Saudi youths demonstrating a stunt known as “sidewall skiing” in the northern city of Tabuk, in Saudi Arabia, in 2014.Reuters/Mohamed Al Hwaity
Saudi Arabia has had a rough go of it of late.
The oil crash, which shaved about 75% off the price of oil between June 2014 and February 2016, has wreaked havoc on Saudi Arabia’s economy.
Saudi economic growth during the first quarter of 2016 took place at a 1.5% annualized rate, which was the country’s weakest since 2013. That growth slowed to 0.9% during the third quarter of the year before ticking back up to 1.2% in the fourth quarter.
The oil crash, and its aftermath, caused the kingdom to rethink its “addiction” to oil, leading to the introduction of the Vision 2030 plan, which aims to diversify the Saudi economy away from oil. The plan includes the initial public offering of the state oil giant Saudi Aramco, which is likely to be the world’s largest publicly traded company after its IPO. But more important, at least to the average Saudi, was the government’s announcement that it was slashing worker pay.
Back in September, the kingdom announced it was slashing ministers’ salaries by 20%; cutting salaries of the members of the Shura Council, which advises the monarchy, by 15%; and canceling bonus payments for state employees. That caused consumer confidence to tumble further from already depressed levels and promoted a backlash on social media.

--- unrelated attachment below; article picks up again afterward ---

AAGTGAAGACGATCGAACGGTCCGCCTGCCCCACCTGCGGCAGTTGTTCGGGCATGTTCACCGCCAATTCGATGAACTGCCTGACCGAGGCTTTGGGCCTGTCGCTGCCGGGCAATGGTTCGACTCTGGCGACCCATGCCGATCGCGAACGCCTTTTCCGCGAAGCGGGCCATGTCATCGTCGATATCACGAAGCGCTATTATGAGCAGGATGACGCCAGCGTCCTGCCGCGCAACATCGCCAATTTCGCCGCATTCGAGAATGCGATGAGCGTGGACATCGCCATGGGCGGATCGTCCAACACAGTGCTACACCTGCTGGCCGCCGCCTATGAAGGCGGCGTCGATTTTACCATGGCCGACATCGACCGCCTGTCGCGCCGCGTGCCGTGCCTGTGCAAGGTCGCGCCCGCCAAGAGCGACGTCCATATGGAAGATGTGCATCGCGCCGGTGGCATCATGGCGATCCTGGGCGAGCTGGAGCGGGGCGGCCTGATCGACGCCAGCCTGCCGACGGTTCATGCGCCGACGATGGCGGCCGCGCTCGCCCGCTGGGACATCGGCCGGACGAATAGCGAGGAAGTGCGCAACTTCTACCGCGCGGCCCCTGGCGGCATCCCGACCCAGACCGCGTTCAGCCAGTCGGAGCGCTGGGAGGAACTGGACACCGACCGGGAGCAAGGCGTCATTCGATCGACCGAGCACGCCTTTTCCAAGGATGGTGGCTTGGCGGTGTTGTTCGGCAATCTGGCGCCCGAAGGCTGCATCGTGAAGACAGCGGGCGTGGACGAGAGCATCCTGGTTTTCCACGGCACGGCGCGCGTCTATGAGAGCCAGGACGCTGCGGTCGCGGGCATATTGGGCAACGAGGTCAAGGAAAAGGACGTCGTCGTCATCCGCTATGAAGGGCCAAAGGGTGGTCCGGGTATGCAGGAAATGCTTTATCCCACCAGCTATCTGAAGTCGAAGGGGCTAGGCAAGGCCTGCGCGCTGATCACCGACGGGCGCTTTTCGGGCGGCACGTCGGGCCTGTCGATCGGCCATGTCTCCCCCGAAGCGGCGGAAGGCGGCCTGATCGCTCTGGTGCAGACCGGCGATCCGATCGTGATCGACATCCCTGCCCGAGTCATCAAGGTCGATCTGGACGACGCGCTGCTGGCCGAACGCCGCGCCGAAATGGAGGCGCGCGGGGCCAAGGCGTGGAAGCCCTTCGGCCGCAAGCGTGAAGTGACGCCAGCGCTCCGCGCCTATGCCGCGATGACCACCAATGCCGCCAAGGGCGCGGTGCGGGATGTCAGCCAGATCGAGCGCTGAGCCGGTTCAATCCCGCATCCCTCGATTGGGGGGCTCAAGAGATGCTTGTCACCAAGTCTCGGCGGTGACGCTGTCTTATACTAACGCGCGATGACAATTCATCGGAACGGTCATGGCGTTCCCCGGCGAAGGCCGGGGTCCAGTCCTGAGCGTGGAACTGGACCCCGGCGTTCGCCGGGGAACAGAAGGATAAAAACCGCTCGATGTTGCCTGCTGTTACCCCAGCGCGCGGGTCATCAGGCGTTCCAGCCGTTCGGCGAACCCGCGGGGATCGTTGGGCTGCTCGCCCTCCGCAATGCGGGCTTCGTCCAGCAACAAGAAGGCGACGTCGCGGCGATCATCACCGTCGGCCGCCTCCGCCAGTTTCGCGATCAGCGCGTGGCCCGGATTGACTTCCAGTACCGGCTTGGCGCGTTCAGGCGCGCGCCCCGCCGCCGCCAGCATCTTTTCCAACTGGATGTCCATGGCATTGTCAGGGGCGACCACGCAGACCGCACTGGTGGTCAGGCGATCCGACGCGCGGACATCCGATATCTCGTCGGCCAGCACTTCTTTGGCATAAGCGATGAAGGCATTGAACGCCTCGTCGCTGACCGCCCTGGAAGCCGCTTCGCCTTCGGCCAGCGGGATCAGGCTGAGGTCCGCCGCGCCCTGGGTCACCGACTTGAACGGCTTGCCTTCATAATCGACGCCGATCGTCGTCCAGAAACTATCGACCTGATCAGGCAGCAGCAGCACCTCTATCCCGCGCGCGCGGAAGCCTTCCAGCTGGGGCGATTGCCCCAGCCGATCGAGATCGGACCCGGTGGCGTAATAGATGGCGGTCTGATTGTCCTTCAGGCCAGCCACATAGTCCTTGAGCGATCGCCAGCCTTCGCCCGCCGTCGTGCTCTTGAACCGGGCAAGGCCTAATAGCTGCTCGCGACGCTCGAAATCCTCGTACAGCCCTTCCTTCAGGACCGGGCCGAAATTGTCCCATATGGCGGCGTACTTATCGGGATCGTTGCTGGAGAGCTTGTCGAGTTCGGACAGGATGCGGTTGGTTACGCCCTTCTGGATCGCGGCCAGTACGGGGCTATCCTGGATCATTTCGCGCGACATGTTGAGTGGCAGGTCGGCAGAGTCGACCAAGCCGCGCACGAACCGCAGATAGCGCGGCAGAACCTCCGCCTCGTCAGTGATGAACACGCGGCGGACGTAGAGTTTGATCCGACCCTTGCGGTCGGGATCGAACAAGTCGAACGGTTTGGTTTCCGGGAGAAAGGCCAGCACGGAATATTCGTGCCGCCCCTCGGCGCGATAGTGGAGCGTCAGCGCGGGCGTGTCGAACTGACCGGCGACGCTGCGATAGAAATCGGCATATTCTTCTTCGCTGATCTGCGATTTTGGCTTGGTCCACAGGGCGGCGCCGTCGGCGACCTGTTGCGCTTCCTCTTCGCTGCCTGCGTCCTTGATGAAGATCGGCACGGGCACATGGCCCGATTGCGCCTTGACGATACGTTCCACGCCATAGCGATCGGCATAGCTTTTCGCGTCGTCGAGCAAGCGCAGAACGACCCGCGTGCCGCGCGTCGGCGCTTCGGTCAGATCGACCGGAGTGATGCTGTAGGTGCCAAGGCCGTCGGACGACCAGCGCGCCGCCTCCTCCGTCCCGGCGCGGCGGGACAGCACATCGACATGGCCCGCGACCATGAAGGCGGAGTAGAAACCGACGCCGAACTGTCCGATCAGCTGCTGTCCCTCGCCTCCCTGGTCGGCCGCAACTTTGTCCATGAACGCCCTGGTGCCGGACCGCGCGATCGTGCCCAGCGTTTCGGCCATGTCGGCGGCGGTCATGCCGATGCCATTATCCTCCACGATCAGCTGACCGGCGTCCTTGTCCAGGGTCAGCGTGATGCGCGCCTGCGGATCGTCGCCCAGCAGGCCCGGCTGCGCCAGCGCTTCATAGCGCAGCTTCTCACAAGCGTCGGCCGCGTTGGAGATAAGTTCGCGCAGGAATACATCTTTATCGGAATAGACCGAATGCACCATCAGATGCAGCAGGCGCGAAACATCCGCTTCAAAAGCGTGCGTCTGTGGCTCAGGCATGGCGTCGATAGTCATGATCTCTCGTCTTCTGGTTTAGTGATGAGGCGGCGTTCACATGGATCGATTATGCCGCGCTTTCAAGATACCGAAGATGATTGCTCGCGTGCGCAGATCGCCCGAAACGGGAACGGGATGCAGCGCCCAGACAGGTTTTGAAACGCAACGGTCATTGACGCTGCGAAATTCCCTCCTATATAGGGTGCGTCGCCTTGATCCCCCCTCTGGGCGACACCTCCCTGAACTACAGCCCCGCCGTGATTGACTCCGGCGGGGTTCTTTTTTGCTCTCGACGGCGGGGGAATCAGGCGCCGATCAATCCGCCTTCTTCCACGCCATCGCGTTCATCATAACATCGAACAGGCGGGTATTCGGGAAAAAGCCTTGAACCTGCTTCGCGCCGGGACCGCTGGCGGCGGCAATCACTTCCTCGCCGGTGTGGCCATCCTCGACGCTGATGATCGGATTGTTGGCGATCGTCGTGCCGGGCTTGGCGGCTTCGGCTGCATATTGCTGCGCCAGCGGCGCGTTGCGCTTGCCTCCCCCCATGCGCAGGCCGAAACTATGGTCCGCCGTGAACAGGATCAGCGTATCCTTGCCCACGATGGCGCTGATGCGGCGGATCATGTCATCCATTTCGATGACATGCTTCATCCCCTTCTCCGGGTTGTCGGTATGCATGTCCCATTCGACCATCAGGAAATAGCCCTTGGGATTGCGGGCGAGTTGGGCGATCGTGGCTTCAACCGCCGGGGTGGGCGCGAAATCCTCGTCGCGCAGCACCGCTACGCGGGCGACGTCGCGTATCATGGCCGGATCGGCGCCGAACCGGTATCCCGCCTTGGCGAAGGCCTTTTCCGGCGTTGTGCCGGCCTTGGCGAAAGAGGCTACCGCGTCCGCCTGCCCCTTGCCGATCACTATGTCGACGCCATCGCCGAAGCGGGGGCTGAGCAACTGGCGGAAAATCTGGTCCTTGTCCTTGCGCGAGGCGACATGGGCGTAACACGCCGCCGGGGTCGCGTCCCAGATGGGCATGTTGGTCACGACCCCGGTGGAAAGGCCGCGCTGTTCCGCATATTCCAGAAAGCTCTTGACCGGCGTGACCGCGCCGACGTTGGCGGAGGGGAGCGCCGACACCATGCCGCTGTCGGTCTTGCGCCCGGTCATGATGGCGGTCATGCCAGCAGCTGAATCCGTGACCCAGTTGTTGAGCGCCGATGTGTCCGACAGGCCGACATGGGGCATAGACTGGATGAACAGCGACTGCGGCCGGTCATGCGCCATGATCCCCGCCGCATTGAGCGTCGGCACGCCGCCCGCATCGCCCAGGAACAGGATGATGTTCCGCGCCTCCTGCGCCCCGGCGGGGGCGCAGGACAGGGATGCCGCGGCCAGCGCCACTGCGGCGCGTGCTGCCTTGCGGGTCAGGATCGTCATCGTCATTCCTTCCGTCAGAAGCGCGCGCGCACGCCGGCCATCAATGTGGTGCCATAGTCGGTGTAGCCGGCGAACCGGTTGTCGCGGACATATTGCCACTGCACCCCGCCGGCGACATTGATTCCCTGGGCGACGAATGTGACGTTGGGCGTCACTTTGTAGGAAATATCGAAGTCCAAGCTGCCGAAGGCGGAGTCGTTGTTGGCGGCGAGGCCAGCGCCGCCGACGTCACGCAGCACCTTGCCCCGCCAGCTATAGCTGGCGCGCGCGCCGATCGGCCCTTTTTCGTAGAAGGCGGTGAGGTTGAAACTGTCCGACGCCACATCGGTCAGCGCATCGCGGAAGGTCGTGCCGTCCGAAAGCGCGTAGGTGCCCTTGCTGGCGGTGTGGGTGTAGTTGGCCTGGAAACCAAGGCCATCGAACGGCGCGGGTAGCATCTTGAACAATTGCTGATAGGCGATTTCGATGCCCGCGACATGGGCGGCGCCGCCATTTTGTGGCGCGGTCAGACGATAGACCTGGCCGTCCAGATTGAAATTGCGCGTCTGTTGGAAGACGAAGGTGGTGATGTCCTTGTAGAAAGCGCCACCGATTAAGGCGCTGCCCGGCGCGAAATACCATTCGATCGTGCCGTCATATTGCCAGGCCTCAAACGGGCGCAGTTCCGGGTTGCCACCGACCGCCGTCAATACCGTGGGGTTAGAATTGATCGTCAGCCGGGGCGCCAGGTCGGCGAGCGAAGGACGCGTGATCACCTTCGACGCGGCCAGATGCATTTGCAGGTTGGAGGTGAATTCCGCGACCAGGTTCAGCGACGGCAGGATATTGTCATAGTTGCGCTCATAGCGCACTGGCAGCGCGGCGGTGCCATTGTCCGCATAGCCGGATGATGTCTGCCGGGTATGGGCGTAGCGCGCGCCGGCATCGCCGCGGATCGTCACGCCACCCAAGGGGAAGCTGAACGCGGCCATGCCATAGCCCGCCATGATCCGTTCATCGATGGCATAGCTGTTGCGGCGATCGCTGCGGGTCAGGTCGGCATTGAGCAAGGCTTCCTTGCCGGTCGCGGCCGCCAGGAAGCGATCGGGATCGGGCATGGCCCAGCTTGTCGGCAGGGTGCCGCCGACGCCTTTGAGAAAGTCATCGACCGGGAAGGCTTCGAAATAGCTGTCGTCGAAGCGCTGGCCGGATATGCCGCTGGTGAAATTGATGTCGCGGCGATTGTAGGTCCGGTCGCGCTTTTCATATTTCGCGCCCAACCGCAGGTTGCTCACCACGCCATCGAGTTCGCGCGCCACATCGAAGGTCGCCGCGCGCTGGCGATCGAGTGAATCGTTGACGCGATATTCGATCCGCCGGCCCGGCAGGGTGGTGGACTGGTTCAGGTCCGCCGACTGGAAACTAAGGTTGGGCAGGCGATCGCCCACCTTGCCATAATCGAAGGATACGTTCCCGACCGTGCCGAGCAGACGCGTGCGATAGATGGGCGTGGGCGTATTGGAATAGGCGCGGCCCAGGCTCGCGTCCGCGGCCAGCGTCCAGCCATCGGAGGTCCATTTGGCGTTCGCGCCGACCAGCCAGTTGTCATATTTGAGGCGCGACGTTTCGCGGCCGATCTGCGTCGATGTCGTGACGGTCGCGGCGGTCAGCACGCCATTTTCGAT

On Sunday, the Saudi government reversed at least some of that policy.
“The Saudi government’s decision to reinstate benefits for civil servants appears to be a U-turn on one of the more unpopular austerity measures,” Capital Economics Middle East economist Jason Turvey wrote.
The decision to reinstate bonuses comes after recent data showed the fiscal deficit in the first quarter was just half of what the kingdom had been anticipating as a result of bigger-than-expected cuts in government spending and improved revenue thanks to higher oil prices, Turvey says.
Back in September, Saudi Arabia, along with the other OPEC and non-OPEC producers, announced a plan to cut oil production for the first time since 2008. Speculation leading up to the production cut lifted the price of a barrel of oil from less than $40 to as high as $54.45.
Turvey warns that the steps taken by the Saudis are not “a wholesale reversal of recent belt tightening.”